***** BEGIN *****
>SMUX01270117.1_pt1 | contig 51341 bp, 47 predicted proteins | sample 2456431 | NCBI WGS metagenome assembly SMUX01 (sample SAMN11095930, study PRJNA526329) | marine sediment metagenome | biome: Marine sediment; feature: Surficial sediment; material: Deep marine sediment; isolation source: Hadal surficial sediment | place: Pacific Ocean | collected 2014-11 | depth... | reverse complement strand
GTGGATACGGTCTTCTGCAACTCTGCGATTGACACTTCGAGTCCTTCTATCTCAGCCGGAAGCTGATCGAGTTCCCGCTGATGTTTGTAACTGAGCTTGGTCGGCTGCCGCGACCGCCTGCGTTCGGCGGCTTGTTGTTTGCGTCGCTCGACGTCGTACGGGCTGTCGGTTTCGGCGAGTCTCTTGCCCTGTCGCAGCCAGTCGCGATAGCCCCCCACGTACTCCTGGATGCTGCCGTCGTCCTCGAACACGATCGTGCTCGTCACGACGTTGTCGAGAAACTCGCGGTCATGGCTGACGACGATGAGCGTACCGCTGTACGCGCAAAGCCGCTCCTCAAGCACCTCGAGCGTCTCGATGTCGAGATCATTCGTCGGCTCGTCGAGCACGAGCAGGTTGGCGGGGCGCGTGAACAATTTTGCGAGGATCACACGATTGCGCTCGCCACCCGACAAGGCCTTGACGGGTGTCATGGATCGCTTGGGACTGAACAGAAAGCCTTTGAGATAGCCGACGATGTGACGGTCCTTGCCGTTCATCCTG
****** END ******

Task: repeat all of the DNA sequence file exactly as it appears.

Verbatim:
>SMUX01270117.1_pt1 | contig 51341 bp, 47 predicted proteins | sample 2456431 | NCBI WGS metagenome assembly SMUX01 (sample SAMN11095930, study PRJNA526329) | marine sediment metagenome | biome: Marine sediment; feature: Surficial sediment; material: Deep marine sediment; isolation source: Hadal surficial sediment | place: Pacific Ocean | collected 2014-11 | depth... | reverse complement strand
GTGGATACGGTCTTCTGCAACTCTGCGATTGACACTTCGAGTCCTTCTATCTCAGCCGGAAGCTGATCGAGTTCCCGCTGATGTTTGTAACTGAGCTTGGTCGGCTGCCGCGACCGCCTGCGTTCGGCGGCTTGTTGTTTGCGTCGCTCGACGTCGTACGGGCTGTCGGTTTCGGCGAGTCTCTTGCCCTGTCGCAGCCAGTCGCGATAGCCCCCCACGTACTCCTGGATGCTGCCGTCGTCCTCGAACACGATCGTGCTCGTCACGACGTTGTCGAGAAACTCGCGGTCATGGCTGACGACGATGAGCGTACCGCTGTACGCGCAAAGCCGCTCCTCAAGCACCTCGAGCGTCTCGATGTCGAGATCATTCGTCGGCTCGTCGAGCACGAGCAGGTTGGCGGGGCGCGTGAACAATTTTGCGAGGATCACACGATTGCGCTCGCCACCCGACAAGGCCTTGACGGGTGTCATGGATCGCTTGGGACTGAACAGAAAGCCTTTGAGATAGCCGACGATGTGACGGTCCTTGCCGTTCATCCTG